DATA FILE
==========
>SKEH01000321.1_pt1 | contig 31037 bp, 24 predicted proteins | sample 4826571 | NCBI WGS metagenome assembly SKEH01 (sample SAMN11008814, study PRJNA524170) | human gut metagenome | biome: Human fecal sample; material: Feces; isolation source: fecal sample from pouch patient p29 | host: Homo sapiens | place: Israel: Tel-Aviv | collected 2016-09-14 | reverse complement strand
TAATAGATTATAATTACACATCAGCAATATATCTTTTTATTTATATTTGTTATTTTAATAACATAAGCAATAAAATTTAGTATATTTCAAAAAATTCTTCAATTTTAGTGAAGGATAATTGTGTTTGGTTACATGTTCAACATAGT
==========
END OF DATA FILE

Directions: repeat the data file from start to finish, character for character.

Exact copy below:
>SKEH01000321.1_pt1 | contig 31037 bp, 24 predicted proteins | sample 4826571 | NCBI WGS metagenome assembly SKEH01 (sample SAMN11008814, study PRJNA524170) | human gut metagenome | biome: Human fecal sample; material: Feces; isolation source: fecal sample from pouch patient p29 | host: Homo sapiens | place: Israel: Tel-Aviv | collected 2016-09-14 | reverse complement strand
TAATAGATTATAATTACACATCAGCAATATATCTTTTTATTTATATTTGTTATTTTAATAACATAAGCAATAAAATTTAGTATATTTCAAAAAATTCTTCAATTTTAGTGAAGGATAATTGTGTTTGGTTACATGTTCAACATAGT